“In America, most of us do have a little extra money to spare,” Wilson said. “We’ve had people learn of our mission and go home to save pop cans. One little girl shared with us how instead of receiving presents on her birthday, she asked her friends to donate to our well project. And a woman in Arizona heard about our story and now hosts luncheons to raise money for the Foundation. We’ve met the most incredible, caring people.”

Lori Volpi visits with veteran Roman Lintemuth, who received his dog Zoey through Pets for Vets.


Lori Vorpi’s Encore life is motivated by two things: pets in need of a home and veterans who might benefit from a pet. The perfect solution is a nationwide initiative entitled Pets for Vets, for which Vorpi serves as the West Michigan director. “I’ve always volunteered, even as a kid, and I believe in the power of volunteerism to help along community efforts,” she said.

Vorpi, 52, is still engaged full-time as a chiropractor in Rockford, but couldn’t wait to begin her Encore life as someone who connects veterans in need with pets seeking a permanent place to live. Or, as the organization likes to say, “Bringing together man’s best friend and our returning soldiers; showing them both that we have not forgotten.”

Five years ago, Vorpi signed on to direct the West Michigan chapter of Pets for Vets. In that time, she’s helped to partner 64 dogs, two rabbits and one cat with veterans, many of whom struggle with traumatic brain injury, post-traumatic stress and other remnants of their time in the service.

Vorpi intends to stay with Pets for Vets long after she retires. “The mission is too important to ever quit,” she said.

Diana Barrett even lives in history. Here, she is pictured in her apartment, which is a stately Grand Rapids home built during the 1880s.


For Diana Barrett, it’s all about “the hunt”; but this long-time resident of Grand Rapids isn’t armed with a gun, or bow and arrows.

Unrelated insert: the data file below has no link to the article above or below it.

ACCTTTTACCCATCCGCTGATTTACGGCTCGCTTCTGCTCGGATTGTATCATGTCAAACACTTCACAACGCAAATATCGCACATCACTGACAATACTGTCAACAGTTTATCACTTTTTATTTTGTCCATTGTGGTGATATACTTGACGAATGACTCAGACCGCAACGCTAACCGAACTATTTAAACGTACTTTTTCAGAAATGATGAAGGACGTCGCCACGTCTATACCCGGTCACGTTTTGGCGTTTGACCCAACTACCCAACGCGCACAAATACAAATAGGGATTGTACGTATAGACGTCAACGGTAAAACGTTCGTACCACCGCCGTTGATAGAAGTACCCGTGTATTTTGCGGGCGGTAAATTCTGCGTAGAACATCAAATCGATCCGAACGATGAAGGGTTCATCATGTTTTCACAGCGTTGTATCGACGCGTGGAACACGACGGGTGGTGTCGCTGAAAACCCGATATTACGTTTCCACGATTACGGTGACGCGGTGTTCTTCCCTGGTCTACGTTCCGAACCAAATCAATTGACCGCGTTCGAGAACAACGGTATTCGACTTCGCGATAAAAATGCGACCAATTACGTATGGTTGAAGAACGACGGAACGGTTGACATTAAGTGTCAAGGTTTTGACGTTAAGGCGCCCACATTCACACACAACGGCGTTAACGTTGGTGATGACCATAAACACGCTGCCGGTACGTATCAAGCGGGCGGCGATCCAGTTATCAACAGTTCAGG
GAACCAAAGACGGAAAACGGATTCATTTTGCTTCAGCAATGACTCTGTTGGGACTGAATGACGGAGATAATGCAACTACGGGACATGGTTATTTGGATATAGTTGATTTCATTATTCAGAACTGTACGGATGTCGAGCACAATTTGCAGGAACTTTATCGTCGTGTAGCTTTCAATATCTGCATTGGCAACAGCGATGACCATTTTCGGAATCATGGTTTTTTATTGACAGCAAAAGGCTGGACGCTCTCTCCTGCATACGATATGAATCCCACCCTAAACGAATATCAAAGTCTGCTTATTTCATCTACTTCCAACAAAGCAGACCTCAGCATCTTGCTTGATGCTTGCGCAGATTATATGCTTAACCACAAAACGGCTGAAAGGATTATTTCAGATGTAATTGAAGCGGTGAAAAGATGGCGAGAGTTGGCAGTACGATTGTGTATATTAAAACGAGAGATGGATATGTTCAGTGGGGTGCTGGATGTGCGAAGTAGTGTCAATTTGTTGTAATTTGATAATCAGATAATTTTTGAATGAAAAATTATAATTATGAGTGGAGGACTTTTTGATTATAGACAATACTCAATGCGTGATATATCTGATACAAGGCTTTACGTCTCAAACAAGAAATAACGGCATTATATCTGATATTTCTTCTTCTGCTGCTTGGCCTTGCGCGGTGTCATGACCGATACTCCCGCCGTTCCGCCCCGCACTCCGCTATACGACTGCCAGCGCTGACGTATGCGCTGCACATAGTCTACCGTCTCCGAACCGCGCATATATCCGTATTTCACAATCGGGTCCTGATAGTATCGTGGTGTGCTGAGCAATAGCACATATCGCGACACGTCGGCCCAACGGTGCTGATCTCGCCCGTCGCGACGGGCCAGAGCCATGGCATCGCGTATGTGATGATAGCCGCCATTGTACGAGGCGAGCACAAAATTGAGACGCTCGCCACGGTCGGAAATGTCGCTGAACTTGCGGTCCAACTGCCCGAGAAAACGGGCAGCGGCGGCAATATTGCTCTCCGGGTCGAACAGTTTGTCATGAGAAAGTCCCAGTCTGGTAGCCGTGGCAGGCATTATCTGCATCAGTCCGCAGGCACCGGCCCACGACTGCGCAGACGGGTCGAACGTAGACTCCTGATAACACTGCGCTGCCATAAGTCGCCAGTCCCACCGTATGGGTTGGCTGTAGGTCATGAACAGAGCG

She depends instead on her love of history to unearth gems about people, places and things that make West Michigan worth remembering. Her writings can be found on www.historygrandrapids.org and www.furniturecityhistory.org.

With past lives as dress designer, elementary school teacher, stockbroker and writer (“I have a short attention span,” she joked), Barrett has devoted her Encore life of the last 17 years or so to digging up history on everything from the long-gone newsboy band comprised of carriers for The Grand Rapids Press, to the life and times of one of Grand Rapids’ most colorful political sons, George W. Welsh.

Barrett has published numerous papers and delivered lectures about varying facets of Grand Rapids’ history, but her favorite subject has surfaced in the person of Welsh, a feisty transplanted Scotsman who served as Michigan’s lieutenant governor, and was Grand Rapids’ mayor for more than 10 years beginning in 1938.

While others might feel the need to slow things down at 80 years of age, Barrett has no such plan. “I’m fortunate so far with my health,” she said. “I honestly can say that these are the best years of my life!”


“Those in and beyond midlife represent a powerful source of talent, with the accumulated skills, experience and wisdom to tackle many of our society’s most urgent challenges.”

– Marc Freedman